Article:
Here’s an interesting method that can also be used, named by theme(s). One theme, named by irony, the character may be named as something totally opposite of what they may seem. One good example is a cartoon series that I know of called Courage: the Cowardly Dog. The title itself is pretty much self-explanatory. A lot of times this method is used to convey humor, but if done right, it can be used to convey tragedy, other themes or exactly what the purpose is…irony. Other subject matter similar to this (not irony itself, but a theme) could be named by tragedy (a character is named for a tragic past or a tragic future), named by heroism (a character with either a heroic name or named after some act of heroism in the past or future), or named by pretense (a character named in false or deceptive manner).
Another method used in some cases is literal naming. Basically you would name the character something that is literally named that. Ex. – character has red hair may be named Red. Or the purpose of naming that character could be named because of his personality. More examples are characters named after food, objects, animals, etc. Like in Ramna, there are characters named Shampoo and Cologne (thus literally object names). Some characters could be named after flowers, like sometimes in real life or for whatever reason you need. In many anime, they build their stories around character with names of everyday things. In Sorcerer Hunters (aka Spell Wars) you may or may not notice that the majority, if not all, the characters are named after foods. In those cases, it probably has nothing to do with the character personality nor physical appearance but the author’s preference.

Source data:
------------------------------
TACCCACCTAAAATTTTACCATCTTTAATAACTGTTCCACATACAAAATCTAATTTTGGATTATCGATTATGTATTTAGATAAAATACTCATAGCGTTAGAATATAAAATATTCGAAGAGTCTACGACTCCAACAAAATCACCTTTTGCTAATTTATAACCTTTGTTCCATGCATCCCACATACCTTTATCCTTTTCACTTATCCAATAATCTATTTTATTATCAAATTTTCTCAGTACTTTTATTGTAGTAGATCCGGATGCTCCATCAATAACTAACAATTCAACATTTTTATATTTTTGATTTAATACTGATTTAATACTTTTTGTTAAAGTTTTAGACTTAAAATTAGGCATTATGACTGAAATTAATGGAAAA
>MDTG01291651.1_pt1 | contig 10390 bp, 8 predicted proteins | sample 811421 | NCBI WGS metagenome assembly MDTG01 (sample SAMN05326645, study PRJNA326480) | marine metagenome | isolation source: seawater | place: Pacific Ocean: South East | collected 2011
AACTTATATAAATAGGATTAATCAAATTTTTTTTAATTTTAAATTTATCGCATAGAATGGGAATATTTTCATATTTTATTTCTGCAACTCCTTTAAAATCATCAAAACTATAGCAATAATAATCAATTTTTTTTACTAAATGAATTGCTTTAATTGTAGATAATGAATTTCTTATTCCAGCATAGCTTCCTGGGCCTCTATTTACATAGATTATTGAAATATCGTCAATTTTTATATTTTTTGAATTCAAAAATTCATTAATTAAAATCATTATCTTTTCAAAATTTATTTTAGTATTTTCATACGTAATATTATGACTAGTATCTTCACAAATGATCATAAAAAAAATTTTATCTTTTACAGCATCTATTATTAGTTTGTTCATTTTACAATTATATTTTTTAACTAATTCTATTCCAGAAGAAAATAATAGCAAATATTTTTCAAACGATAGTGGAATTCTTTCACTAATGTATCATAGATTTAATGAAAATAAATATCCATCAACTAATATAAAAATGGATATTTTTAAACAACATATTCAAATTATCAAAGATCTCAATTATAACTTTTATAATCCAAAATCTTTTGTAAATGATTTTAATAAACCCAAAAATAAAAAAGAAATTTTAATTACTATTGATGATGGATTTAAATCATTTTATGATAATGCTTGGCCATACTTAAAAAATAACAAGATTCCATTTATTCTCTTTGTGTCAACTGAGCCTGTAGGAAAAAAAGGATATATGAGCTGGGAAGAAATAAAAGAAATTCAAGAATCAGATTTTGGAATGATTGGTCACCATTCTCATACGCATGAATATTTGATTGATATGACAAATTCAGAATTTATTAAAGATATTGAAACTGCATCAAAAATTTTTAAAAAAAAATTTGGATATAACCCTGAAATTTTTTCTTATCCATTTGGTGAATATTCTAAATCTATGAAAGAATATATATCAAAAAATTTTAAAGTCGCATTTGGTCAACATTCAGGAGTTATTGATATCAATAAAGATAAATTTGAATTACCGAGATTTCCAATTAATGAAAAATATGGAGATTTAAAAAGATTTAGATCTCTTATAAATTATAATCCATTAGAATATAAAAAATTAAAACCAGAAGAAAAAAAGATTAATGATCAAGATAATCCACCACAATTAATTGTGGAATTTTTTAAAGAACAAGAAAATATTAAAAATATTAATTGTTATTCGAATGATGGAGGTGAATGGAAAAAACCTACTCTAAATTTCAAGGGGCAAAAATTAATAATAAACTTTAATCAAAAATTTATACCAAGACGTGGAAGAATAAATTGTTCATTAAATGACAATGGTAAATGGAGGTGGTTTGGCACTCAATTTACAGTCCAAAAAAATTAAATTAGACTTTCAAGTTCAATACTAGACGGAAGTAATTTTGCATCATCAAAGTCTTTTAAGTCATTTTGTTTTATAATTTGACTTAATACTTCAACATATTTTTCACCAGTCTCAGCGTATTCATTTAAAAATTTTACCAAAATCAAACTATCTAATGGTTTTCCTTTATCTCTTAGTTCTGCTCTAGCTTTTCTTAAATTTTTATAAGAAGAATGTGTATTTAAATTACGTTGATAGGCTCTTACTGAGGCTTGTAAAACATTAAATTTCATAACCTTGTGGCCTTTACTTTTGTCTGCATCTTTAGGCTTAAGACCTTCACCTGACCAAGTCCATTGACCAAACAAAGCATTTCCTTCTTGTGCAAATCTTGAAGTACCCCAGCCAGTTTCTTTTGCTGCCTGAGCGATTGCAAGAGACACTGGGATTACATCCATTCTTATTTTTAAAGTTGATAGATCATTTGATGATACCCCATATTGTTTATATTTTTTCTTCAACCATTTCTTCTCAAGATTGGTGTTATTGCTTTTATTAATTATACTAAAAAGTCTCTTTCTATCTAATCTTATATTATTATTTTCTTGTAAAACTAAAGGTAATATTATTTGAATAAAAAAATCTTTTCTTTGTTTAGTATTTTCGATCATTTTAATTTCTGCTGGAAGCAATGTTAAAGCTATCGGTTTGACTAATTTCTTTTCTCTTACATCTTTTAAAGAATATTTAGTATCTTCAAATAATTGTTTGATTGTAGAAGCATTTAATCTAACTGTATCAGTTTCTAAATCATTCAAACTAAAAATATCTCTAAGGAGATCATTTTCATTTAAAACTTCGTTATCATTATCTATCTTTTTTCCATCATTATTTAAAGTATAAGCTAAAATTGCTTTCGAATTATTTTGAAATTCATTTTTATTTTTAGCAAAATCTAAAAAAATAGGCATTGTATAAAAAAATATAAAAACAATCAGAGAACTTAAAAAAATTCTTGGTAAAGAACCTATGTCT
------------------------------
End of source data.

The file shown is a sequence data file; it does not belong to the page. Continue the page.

Tips to Creating Names

There many ways to create a unique name. In fact, in many cultures, it is traditional to give a child a unique name. Here I will list several methods that I know of. First you gotta figure out what kind of name you want. Do you want one with an actual meaning to it? Do you want to base your name on someone or something? Or do you just want a name that sounds good? This is important to answer, because if you want a name with an actual meaning, then you would need to prepare to do a lot of research. Getting a name that just sound great to you would take less time and hassle. Unless you’re picky:) Considering how many names there are in this world, it should not surprise you if you actually come up with a name that already exists.

Defined as switching around letters within a word or another name to create a new word or name, anagrams are best used if you just want an interesting sounding name. It’s not often that anagrams will have the actual meaning your going for unless you happen to have the letters to make a name like that. Technically it’s more along the lines of basing what your name came from. Like say you want the meaning based on “dragon”. Switching around the letters you could come up with names like “Gardon”, “Androg”, “Dargon”. True, they sound a little weird, but I’m just giving examples..^_^ That’s about the closest you get by actually basing on meaning. Either using the literal word or the same word in another language. Like another language word for dragon is Tatsu (japanese). And you can switch it around to something like “Satut”, “Sutat”, “Tutas”, or even “Statu”. In anagrams, the name can be created from animals, ideals or even a person you admire:) In a lot of cases you can do this towards more than one word or name. Whether your making more than one name or one whole name out of several is up to you.
Let’s use actual names for an example. Melinda and Ariel can be mixed up as Arlian or Meridan Leil. In this case I had to take off some letters or it wouldn’t sound right (at least to me..^_^) on the first one. Let’s try using words. Peace and Bird could become Cepria or Bedi Caper, depending on whether you would use all letters or remove excess, but in general anagrams are words, phrases or names that are literally using all the letters in the word/words used.